willing

[wil-ing]
adjective
1.
disposed or consenting; inclined: willing to go along.
2.
cheerfully consenting or ready: a willing worker.
3.
done, given, borne, used, etc., with cheerful readiness.

Origin:
1250–1300; Middle English. See will2, -ing2

willingly, adverb
willingness, noun
overwilling, adjective
overwillingly, adverb
overwillingness, noun
prewilling, adjective
prewillingly, adverb
prewillingness, noun
quasi-willing, adjective
quasi-willingly, adverb


1. minded.
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Based on the Random House Dictionary, © Random House, Inc. 2014.
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World English Dictionary
willing (ˈwɪlɪŋ)
 
adj
1.  favourably disposed or inclined; ready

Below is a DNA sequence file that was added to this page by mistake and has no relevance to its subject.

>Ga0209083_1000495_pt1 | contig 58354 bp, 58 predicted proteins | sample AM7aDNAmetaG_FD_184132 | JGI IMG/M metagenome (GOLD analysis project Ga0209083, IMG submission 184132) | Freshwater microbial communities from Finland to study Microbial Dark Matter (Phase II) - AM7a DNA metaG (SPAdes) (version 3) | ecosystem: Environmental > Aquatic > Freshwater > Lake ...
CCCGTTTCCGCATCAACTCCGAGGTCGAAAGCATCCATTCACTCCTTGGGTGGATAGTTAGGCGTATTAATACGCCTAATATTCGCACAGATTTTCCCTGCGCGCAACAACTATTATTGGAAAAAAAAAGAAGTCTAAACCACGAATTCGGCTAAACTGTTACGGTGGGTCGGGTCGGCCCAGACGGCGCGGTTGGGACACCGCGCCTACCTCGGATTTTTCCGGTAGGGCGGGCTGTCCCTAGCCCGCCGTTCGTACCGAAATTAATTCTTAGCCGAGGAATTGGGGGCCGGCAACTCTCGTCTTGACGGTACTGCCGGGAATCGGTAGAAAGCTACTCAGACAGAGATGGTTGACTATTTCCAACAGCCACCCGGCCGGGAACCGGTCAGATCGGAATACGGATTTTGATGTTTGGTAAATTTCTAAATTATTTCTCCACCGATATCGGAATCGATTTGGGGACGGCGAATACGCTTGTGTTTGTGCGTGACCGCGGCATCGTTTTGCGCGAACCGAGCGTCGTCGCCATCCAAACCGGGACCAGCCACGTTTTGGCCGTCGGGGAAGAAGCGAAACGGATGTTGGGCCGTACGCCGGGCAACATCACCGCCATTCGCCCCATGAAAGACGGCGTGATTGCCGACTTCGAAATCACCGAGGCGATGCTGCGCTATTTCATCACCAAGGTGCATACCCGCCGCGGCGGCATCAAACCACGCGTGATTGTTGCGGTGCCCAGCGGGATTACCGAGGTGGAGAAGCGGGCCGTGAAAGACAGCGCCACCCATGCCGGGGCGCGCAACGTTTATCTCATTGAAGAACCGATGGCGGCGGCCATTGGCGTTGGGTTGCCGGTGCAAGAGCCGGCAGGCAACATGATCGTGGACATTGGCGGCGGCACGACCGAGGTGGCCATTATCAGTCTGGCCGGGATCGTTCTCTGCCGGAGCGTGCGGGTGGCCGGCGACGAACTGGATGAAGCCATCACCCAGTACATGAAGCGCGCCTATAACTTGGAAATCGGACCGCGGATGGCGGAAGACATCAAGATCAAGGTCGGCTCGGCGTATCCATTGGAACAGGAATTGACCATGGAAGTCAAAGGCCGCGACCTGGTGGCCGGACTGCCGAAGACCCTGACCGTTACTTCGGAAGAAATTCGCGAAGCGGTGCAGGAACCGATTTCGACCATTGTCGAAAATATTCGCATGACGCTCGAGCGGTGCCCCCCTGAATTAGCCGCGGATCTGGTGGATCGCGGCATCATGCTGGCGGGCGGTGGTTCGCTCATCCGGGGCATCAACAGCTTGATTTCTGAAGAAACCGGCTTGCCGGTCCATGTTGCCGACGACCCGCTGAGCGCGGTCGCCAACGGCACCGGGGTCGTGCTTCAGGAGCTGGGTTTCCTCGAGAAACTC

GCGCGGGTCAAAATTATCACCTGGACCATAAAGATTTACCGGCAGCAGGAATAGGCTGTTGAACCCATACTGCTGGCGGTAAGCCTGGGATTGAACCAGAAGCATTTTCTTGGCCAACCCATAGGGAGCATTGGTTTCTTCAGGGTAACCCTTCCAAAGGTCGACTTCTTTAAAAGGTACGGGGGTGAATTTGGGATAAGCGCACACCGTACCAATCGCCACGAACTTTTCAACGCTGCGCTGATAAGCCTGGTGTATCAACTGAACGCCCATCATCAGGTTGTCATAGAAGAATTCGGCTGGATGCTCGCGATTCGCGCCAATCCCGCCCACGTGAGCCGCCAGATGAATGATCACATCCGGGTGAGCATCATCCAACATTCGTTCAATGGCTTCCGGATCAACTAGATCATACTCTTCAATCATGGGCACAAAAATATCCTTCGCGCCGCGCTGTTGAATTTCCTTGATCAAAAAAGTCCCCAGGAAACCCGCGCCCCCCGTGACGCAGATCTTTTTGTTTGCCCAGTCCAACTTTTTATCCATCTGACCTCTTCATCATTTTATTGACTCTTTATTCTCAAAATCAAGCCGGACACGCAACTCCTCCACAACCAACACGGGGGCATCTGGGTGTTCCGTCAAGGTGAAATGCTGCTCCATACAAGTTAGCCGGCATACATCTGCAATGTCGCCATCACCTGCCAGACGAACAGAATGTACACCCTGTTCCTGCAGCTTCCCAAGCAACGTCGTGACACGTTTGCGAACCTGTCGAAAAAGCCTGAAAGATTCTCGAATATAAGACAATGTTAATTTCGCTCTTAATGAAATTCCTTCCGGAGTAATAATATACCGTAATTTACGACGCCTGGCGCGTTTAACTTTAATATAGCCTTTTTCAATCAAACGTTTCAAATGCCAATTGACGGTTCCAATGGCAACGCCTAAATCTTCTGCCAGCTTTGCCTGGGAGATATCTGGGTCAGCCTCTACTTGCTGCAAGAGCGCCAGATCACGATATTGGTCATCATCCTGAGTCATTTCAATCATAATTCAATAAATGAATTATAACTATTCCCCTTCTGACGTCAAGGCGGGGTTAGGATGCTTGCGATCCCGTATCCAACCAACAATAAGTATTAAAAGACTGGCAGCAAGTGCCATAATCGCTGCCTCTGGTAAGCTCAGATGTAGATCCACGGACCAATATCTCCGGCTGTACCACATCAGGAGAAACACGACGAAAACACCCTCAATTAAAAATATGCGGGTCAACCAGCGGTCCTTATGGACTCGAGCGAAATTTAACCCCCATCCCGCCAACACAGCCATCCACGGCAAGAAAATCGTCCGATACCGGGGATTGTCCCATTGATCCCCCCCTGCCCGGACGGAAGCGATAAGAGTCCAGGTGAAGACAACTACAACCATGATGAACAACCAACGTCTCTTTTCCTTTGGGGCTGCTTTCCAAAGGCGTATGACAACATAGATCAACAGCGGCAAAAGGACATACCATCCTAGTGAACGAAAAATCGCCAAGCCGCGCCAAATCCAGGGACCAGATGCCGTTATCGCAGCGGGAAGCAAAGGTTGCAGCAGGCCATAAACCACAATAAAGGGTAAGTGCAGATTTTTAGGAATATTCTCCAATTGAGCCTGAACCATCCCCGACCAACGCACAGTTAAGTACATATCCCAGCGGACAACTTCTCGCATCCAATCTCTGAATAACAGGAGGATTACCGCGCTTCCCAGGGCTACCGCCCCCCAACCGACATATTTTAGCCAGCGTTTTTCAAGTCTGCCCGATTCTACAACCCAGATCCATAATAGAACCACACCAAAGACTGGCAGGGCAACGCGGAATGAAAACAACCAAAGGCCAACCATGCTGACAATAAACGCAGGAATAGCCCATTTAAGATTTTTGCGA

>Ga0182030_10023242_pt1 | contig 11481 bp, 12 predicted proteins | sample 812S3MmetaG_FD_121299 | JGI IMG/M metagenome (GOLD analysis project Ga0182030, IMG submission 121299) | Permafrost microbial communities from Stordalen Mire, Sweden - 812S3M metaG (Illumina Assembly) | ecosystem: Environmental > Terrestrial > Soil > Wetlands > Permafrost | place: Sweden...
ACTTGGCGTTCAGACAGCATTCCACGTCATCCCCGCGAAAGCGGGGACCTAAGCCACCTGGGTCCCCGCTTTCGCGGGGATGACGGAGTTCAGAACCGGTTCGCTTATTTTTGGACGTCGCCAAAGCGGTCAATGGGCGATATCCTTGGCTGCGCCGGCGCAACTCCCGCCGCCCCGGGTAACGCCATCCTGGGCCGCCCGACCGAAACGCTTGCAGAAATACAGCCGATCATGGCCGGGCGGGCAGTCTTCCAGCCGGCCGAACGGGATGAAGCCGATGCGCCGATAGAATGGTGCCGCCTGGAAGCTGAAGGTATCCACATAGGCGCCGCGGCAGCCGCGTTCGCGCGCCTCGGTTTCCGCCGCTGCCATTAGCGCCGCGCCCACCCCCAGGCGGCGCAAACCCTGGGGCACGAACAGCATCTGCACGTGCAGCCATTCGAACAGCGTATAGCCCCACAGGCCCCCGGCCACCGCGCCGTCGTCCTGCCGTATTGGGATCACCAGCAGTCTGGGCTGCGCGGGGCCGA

2.  cheerfully or eagerly compliant
3.  done, given, accepted, etc, freely or voluntarily
 
'willingly
 
adv
 
'willingness
 
n

Collins English Dictionary - Complete & Unabridged 10th Edition
2009 © William Collins Sons & Co. Ltd. 1979, 1986 © HarperCollins
Publishers 1998, 2000, 2003, 2005, 2006, 2007, 2009
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Etymonline
Word Origin & History

willing
O.E. willendliche; see will (v.).
Online Etymology Dictionary, © 2010 Douglas Harper
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Example sentences
There they willingly feed it regurgitated liquids mouth to mouth, a diet it
  supplements by eating the ants' brood.
Each culture in the world has borrowed attributes from other cultures whether
  knowingly or not, willingly or not.
It sounded a bit mad, the idea of a bird having lessons to practice, and
  willingly doing it.
She did this, but it was easy to see that she did not do it willingly.
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